With legions of administrative law judges close to retirement and an uptick in caseloads across government agencies, the Government Accountability Office is recommending a review of how judges are hired and the way their performances are evaluated.
Administrative law judges, or ALJs, are the worker bees of the judicial system. There are about 1,400 of them, compared to 678 district court judges. More than three-quarters of ALJs work at the Social Security Administration, with Health and Human Services in distant second, while the rest are spread out among 23 other agencies.
In a report released today, the GAO found that ALJs are on average 61 years old, and by the end of 2013, a whopping 79% of them will be eligible for retirement.
The report warned of “skill and competency gaps” unless the agencies that employ the judges develop hiring and succession plans.
The system for hiring an ALJ is complex and has been the subject of litigation in recent years. The Office of Personnel Management periodically administers an examination for lawyers who are interested in becoming ALJs. OPM then scores the tests and maintains a register of qualified candidates ranked by their scores, a process which takes about six months.
When an agency wants to hire a judge, OPM gives it a list of the highest-scoring candidates and the agency has to hire one of the top three.
Both Social Security and Health and Human Services officials complained that the “hiring process should have more flexibility in order for them to appoint candidates that best meet their agency-specific needs,” according to the GAO report. For example, three years of Medicare-related experience would be helpful for an incoming judge at HHS, one official said.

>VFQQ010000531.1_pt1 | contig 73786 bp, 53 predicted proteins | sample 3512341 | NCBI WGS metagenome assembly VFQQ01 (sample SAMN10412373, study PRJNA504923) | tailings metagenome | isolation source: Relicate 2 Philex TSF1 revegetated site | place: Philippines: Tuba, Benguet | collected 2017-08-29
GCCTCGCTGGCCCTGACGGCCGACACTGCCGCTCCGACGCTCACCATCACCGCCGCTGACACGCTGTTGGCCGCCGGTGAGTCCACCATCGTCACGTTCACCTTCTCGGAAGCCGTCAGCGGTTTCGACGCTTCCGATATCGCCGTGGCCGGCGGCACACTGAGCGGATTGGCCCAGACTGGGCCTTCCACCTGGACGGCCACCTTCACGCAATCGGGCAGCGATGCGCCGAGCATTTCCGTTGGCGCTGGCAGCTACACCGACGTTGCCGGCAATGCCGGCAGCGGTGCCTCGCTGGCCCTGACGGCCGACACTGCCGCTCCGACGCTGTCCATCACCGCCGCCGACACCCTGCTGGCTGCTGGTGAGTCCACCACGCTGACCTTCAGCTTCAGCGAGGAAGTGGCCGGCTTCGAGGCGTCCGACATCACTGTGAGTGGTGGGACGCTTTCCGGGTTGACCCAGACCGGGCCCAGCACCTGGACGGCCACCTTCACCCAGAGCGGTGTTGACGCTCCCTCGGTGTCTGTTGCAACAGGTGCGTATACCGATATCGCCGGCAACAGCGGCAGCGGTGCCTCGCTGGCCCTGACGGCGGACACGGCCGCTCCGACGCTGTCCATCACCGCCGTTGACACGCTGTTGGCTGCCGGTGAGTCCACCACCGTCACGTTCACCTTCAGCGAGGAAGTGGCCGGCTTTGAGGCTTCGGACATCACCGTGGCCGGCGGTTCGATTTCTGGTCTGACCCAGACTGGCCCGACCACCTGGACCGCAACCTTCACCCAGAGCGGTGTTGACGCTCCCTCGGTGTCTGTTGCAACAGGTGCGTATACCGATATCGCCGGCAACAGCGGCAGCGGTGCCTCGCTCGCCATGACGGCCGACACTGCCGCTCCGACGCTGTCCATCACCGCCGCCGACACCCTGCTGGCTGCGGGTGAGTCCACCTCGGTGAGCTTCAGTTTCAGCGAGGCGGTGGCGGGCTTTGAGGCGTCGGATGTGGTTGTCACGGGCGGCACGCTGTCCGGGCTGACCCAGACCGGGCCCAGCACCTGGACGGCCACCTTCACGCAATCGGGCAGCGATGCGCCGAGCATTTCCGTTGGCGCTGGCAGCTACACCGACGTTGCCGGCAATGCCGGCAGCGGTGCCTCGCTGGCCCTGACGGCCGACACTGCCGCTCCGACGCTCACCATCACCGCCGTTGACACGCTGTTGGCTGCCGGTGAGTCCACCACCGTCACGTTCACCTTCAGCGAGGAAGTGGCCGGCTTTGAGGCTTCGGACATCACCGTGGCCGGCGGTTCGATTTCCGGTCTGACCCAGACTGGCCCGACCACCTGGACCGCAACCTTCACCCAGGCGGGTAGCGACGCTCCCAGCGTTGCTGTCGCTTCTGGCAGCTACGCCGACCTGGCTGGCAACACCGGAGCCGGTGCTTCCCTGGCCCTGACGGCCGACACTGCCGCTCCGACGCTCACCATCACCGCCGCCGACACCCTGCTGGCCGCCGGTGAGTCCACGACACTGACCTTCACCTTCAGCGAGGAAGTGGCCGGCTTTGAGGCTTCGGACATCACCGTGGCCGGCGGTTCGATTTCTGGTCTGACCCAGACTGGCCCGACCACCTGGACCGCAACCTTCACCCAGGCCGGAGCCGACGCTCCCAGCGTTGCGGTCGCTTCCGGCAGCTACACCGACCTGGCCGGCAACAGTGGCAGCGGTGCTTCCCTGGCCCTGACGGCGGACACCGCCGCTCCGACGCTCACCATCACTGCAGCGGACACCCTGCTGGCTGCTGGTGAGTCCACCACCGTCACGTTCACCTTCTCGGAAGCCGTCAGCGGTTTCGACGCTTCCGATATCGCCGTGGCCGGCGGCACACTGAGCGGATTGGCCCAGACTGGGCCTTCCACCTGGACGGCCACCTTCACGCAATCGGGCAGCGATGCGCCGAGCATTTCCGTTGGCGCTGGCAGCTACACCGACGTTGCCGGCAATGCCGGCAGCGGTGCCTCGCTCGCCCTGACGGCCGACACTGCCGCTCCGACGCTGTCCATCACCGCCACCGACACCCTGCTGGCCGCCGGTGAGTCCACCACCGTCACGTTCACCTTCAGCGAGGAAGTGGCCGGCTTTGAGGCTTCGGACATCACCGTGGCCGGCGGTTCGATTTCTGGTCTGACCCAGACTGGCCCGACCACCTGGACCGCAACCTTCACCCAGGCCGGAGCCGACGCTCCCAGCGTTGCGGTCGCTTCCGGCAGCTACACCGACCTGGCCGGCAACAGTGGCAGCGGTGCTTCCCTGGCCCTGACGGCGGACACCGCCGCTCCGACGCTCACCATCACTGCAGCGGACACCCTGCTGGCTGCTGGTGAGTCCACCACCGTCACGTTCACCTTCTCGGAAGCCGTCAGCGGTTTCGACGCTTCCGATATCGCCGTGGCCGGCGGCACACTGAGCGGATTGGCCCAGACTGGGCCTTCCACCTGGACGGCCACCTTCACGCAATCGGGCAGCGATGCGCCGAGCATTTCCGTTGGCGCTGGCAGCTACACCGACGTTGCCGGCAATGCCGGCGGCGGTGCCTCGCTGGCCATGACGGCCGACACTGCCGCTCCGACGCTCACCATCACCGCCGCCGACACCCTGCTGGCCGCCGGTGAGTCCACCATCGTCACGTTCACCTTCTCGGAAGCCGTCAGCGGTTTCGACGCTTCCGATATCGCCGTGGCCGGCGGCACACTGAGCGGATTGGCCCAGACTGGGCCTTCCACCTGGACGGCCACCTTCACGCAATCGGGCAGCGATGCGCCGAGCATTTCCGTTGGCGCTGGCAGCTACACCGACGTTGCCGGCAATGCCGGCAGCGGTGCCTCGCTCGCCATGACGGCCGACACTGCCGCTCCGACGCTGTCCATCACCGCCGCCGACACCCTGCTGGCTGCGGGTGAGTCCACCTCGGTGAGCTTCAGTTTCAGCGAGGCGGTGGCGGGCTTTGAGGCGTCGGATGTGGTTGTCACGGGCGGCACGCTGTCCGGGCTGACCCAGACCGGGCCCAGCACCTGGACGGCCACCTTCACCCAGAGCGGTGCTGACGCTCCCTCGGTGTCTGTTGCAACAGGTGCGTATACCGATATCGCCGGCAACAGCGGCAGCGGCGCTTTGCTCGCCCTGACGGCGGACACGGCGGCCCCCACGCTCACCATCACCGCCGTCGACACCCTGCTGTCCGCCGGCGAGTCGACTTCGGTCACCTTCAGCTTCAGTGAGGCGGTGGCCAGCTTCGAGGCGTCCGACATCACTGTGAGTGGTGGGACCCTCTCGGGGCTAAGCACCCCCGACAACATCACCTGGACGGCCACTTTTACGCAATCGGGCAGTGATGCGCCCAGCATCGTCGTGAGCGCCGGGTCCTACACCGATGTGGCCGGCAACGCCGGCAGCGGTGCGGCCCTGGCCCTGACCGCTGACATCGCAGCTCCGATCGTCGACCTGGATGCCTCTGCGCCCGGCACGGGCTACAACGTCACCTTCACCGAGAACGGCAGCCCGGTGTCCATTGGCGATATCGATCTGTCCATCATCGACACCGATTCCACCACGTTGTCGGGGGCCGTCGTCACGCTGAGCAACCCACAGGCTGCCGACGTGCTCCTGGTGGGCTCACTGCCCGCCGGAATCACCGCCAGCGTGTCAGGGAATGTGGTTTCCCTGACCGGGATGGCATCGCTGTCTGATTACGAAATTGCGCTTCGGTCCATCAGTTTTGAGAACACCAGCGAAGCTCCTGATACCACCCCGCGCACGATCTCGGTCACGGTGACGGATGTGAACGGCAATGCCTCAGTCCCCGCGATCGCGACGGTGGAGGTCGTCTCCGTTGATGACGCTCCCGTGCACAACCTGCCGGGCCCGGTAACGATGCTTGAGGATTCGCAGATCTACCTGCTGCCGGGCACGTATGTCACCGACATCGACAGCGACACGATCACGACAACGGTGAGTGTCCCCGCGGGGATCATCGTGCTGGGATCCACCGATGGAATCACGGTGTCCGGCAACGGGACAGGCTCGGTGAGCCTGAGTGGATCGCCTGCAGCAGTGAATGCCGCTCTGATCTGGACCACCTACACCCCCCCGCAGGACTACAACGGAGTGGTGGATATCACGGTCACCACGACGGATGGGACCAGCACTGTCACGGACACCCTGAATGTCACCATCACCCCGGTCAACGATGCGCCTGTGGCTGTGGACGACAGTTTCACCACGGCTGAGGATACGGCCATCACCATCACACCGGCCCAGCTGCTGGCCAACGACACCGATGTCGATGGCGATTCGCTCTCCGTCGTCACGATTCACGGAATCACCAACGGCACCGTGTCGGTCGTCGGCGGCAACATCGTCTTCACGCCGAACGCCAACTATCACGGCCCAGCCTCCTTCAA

OPM, however, has “concluded that having certain specialization or expertise would not produce a better cadre of ALJs,” according to the report.
The report also looked at how the performance of ALJs is evaluated. In order to make sure the judges aren’t overly influenced by their employing agency and maintain impartiality, the agencies are not allowed to rate judges or tie compensation to their performance.
Still, at the Social Security Administration, for example, the chief ALJ told the other judges that they should be issuing 500 – 700 decisions each year. Using productivity as a tool to manage performance has triggered concerns from the ALJ union and the Social Security Advisory Board about unintended consequences – namely, when the number of decisions issued increases, there is a corresponding increase in the number of favorable decisions.
“Rendering a decision favorable to a party appealing an agency determination requires less ALJ time than rendering an unfavorable decision,” the GAO reported. “SSA’s emphasis on ALJ productivity may lead to more favorable decisions and result in increasing long-term costs to the federal government.”
The report urged OPM to review the state of ALJ performance management across all agencies. OPM is the only agency with the authority to investigate the program and spell out which practices are prohibited and which are allowed.
GAO also recommended better defining what skills and behaviors are needed by ALJs to do their jobs well. Also, OPM should consult with the agencies that hire ALJs before the next examination and determine whether more flexibility is needed in the hiring process. OPM should also help agencies identify and plan for ALJ retirements.